I had the opportunity to speak at the fabulous UserConf NYC a few months ago, about how Harvest dropped its support response times. I then followed up with a guest appearance on Supportops Podcast with Chase Clemons from 37signals, where we talked about remote working, Hurricane Sandy, and a some of the tools we use in Harvest support that help to speed up the process. Here’s a quick look at a couple of the tools that I use everyday.
GeekTool is an application that lets you display one of three things on your desktop: an image, the contents of a file (like a log file), or the output of a script. I use it to do a few basic things:
- In the top left corner of the screen is what I’m currently working on, the task and description from my current running timer. You could get this from something like hcl (Harvest Command Line), but I do this server-side and just curl a text file off of my server.
- Below that are a couple of other stats out of the Harvest API – number of hours tracked in the month, and number of hours tracked in the current day. That’s for my own interest; it helps me keep an eye on where I’m at in terms of hours I’m working.
- I ping Google every few seconds for the status of my Internet connection. My ISP can be somewhat unreliable; this shows me whether I can hit the net or not.
- Top right, I show open (assigned to me) and pending (assigned to me) Zendesk tickets (but this should work with Desk.com or any other ticket service that has an API). The Harvest Experts who are handling the front lines of support also like to see new (unassigned) tickets there. All of these numbers come out of the Zendesk API.
I like GeekTool a lot. It’s a really versatile tool for providing at-a-glance info right on your desktop. For further inspiration about some of the other cool things people do with it, checkout the Geeklet Repository.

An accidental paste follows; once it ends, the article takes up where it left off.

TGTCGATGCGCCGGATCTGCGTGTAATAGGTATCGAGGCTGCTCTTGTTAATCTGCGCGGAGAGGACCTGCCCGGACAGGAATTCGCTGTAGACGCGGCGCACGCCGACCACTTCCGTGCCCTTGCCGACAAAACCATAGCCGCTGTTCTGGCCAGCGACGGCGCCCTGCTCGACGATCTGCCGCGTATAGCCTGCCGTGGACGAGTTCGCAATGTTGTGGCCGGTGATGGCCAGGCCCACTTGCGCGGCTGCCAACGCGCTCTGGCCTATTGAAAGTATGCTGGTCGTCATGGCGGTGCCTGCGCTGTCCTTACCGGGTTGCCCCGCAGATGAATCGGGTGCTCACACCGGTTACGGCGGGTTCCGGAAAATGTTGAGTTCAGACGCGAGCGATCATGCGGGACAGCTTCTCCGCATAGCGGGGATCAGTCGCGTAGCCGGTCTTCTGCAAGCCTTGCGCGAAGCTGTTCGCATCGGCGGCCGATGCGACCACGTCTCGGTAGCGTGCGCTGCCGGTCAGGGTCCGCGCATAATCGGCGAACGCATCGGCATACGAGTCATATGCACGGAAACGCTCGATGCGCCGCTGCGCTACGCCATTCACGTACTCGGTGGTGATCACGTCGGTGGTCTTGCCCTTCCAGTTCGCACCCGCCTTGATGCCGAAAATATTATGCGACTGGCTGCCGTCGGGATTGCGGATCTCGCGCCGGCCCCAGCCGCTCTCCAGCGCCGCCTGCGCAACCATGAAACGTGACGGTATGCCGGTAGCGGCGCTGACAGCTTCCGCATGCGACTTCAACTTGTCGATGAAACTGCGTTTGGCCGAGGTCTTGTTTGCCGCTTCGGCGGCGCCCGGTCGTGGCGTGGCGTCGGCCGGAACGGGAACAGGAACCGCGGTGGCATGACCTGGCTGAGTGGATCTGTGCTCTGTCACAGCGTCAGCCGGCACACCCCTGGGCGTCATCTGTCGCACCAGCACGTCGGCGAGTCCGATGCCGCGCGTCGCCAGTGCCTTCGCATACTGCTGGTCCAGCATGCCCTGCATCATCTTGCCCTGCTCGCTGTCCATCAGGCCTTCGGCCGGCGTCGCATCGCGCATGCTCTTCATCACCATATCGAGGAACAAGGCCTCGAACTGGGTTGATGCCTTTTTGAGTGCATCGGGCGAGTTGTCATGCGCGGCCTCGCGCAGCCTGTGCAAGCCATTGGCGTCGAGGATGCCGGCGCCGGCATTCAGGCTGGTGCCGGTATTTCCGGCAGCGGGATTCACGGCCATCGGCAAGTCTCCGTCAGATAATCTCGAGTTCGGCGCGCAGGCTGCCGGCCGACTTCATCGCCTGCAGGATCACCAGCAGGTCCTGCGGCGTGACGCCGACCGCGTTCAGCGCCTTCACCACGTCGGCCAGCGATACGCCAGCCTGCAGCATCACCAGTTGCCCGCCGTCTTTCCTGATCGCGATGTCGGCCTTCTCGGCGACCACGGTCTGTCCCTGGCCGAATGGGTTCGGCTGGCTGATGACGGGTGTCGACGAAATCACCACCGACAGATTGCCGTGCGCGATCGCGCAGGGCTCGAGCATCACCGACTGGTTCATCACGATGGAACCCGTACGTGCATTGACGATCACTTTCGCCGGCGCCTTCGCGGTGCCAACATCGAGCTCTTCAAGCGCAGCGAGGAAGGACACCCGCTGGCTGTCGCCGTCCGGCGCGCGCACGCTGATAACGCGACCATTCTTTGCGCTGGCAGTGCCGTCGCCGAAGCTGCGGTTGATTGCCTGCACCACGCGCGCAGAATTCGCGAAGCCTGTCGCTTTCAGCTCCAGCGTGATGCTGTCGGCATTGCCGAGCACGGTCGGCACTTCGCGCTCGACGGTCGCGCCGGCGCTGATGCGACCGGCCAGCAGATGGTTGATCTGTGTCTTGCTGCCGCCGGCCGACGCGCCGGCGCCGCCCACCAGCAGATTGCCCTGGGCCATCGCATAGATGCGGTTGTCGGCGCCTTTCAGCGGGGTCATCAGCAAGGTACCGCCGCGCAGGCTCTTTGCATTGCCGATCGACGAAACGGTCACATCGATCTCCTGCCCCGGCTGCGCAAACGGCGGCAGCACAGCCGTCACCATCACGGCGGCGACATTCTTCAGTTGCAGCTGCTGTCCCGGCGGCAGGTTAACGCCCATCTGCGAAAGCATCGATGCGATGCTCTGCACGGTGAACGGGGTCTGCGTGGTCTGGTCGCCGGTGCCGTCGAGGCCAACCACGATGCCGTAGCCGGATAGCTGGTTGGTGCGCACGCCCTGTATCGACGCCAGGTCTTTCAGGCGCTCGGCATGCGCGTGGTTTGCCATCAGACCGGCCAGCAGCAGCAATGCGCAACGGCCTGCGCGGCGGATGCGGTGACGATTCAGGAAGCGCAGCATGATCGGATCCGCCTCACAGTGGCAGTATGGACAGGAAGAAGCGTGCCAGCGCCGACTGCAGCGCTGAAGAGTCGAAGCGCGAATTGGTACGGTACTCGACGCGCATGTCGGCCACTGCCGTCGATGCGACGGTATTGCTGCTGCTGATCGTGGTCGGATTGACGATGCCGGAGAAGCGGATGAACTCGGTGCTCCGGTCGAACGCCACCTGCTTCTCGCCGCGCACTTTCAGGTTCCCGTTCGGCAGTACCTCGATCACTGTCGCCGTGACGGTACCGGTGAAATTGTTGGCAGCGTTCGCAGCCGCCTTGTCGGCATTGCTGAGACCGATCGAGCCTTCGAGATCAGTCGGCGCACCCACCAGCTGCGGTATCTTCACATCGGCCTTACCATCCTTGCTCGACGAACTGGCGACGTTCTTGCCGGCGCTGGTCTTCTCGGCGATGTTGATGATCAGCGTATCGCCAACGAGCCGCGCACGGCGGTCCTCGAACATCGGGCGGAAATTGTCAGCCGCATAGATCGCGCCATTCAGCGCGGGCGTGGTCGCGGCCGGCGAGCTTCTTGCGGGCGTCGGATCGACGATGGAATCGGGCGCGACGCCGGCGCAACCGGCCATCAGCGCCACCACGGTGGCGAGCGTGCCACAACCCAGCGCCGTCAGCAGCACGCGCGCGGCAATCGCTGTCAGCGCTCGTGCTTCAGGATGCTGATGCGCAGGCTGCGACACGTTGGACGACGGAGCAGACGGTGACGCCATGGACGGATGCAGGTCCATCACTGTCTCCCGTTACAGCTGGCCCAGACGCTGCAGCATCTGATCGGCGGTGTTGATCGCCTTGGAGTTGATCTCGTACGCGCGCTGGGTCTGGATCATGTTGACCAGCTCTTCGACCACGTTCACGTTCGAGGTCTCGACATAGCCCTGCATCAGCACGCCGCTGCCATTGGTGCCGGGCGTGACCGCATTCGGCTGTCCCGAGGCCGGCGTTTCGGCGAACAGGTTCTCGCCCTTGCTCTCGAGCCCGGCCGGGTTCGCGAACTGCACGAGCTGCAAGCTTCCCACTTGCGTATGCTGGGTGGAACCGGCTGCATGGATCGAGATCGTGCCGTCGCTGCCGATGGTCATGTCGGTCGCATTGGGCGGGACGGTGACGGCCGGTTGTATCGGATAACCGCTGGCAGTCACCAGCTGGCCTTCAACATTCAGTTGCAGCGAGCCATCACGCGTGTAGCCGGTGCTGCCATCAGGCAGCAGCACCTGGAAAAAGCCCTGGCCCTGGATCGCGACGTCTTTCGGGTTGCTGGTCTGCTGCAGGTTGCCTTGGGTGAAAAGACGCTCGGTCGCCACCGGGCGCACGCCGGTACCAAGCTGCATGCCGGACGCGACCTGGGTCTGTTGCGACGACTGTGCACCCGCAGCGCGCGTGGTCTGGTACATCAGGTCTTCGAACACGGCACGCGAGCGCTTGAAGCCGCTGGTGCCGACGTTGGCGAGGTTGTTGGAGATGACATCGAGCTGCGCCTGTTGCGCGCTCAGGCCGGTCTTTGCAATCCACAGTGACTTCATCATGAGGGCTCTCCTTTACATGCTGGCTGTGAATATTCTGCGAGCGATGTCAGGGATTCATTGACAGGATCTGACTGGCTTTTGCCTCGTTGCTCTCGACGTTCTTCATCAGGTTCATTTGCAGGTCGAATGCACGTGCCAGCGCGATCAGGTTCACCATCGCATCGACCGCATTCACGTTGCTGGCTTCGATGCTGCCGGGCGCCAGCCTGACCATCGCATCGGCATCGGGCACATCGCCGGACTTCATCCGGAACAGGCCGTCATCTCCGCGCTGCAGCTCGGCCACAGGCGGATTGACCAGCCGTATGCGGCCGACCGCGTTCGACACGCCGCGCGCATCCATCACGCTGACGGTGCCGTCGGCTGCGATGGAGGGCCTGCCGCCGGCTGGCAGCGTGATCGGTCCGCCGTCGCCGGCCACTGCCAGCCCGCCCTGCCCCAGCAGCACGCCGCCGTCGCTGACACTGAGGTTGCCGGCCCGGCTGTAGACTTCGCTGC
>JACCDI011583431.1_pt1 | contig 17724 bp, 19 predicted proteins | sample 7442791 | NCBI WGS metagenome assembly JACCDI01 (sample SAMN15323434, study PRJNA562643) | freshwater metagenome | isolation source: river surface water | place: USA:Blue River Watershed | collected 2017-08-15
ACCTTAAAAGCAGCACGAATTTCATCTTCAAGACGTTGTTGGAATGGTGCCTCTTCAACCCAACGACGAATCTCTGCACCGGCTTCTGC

Alfred is commonly called a “launcher” in the software world. It lets you do a bunch of different things using a keyboard shortcut. For me, Command-Space brings up the Alfred window:
If you want to launch an app, just start typing the app name, as the simplest example. That’s just the tip of the iceberg in terms of the cool things Alfred can do though. It can also do web searches using the search terms you type:
This Alfred workflow will search the Harvest Help section using the words I pass in. For example, when I’m answering a support ticket and I want to include a link to the help document being referenced (always a good idea — teach a person to fish and all that) this saves me having to click on Chrome, open a new tab, enter the URL, and enter and submit the search query. If you’re doing that several times a day, the time savings quickly add up.
I also have Alfred workflows for “create new bug”, “create feature request” and I even use Alfred to start and stop timers in Harvest (using the aforementioned hcl). Alfred also supports notifications, so I can have it confirm with me when I’ve started or stopped a timer for a particular task.
What are some of your best tricks of the trade when it comes to automating or streamlining your workflow? Drop us a comment below!